City Council has just committed to implementing an Energy Reporting and Benchmarking policy for large buildings, a long-awaited victory for one of TAF’s key policy initiatives. Energy reporting and benchmarking is high on the list of strategies to reduce urban emissions, as 37% of Toronto’s GHGs come from large buildings.
Toronto is giving the province until Dec 31, 2015 to adopt an Ontario-wide policy, or else it is ready to implement its own by-law and implementation plan for the City, which has been in the works since 2014. Either way, Toronto will be the first City in Canada to implement a mandatory energy reporting and benchmarking policy, following closely on the heels of leading cities around the globe.
What does this mean for Toronto?
According to the proposed plan, the bylaw would apply to over 3,000 buildings totaling 500-million square feet. The policy is expected to deliver significant environmental, social, and economic benefits for Toronto.
According to impact modelling commissioned by the City, the policy has the potential to generate the following cumulative benefits over a twenty year period:
TAF has been integral to the policy development process, beginning with this background report in 2014. TAF’s 2014 Dan Leckie Forum brought together stakeholders from the real-estate sector, utilities, academia, and all three levels of government to assess the merits of an energy reporting and benchmarking policy for Toronto. Based on the positive response at the Forum, TAF’s board councillors advanced a motion to develop the by-law, and TAF staff provided expert advice and deputed in favour of the bylaw at two Parks and Environment Committee meetings. TAF also committed to offsetting bylaw implementation costs with a grant of $192,376, and has been a core participant on the City’s implementation working group.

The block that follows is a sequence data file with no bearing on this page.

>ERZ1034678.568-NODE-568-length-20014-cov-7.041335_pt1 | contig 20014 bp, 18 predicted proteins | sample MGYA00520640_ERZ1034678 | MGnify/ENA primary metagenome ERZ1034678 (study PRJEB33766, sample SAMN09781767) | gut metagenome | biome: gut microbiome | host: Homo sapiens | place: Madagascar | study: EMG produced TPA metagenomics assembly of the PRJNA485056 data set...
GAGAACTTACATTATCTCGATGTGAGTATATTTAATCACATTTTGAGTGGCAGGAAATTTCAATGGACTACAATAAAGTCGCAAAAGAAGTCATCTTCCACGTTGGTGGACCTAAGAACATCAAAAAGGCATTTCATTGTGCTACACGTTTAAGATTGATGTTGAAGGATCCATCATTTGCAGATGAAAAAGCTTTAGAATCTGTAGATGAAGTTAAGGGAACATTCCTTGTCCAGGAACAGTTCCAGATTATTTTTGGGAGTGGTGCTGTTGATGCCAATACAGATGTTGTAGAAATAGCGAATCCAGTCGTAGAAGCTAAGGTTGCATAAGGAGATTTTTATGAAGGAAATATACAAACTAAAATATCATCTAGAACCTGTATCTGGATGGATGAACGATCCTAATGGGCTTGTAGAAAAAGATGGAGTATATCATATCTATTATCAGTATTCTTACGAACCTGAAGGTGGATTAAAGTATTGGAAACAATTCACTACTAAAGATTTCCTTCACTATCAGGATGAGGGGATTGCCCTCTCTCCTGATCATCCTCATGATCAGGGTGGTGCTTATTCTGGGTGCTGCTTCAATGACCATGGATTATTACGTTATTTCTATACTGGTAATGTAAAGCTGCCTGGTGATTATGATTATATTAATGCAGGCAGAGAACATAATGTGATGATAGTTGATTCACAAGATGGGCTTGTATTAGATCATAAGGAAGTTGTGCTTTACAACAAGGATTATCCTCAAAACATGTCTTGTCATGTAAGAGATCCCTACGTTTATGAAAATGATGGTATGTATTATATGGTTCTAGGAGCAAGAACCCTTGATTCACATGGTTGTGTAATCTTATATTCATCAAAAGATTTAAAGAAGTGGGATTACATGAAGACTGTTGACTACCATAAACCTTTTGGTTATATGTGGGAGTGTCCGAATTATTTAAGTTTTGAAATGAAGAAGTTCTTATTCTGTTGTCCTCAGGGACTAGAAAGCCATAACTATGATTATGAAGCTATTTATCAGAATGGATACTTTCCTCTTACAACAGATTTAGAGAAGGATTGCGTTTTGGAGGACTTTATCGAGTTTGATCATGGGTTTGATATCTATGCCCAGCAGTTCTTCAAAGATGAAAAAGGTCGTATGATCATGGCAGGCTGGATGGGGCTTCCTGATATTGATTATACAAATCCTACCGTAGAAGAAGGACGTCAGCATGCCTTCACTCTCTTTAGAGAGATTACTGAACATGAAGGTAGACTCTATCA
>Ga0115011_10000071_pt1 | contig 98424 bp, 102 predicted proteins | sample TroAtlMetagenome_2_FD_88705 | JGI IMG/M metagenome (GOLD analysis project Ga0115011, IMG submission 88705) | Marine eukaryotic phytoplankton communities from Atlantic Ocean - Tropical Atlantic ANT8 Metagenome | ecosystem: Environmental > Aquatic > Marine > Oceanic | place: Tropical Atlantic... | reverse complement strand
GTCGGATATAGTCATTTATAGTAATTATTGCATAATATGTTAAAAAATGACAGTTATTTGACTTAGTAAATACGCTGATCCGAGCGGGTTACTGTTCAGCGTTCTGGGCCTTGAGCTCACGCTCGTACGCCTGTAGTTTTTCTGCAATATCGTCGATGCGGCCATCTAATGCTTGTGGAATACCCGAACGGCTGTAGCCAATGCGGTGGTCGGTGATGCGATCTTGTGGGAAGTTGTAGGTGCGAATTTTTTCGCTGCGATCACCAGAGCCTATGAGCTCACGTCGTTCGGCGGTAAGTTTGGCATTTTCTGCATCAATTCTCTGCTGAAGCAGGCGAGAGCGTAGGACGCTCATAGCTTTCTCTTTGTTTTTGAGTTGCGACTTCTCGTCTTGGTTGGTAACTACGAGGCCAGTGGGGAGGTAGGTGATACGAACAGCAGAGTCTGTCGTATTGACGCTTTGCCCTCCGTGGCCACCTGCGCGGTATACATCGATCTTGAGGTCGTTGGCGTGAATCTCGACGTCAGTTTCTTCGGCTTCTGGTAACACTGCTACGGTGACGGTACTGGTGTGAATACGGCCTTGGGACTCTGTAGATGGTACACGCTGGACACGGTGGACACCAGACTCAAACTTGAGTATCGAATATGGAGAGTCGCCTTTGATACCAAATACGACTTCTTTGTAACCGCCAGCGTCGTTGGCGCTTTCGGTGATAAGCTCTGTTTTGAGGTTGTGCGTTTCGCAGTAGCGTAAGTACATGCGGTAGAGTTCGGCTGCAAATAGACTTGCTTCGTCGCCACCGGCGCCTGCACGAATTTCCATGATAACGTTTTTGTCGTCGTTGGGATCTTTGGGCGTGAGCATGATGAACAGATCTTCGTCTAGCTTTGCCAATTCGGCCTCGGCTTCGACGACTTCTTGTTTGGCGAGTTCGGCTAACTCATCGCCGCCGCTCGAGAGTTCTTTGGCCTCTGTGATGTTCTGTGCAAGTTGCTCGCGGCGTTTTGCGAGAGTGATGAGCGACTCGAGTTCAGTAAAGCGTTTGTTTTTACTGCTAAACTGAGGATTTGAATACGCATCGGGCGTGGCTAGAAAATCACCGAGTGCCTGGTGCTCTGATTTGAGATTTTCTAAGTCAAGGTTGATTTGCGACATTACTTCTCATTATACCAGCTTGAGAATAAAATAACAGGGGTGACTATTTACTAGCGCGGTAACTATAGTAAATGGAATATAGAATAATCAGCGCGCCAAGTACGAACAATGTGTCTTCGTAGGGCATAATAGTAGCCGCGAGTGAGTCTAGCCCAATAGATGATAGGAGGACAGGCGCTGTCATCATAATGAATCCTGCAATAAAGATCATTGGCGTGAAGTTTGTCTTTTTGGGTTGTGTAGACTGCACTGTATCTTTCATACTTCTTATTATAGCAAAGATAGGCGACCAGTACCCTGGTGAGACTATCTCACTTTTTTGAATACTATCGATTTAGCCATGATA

On Monday, June 22, City staff presented to the Parks & Environment Committee on research and stakeholder consultations undertaken on the energy reporting and benchmarking (ERB) policy for large buildings. Recently, the Province announced it may adopt an Ontario-wide policy, and the City will wait until year end to go forward with its own plan if the Province does not move forward. Whichever level of government takes the lead, one thing is clear: large buildings in Toronto will soon be required to follow the guidelines, resulting in significant GHG and cost savings.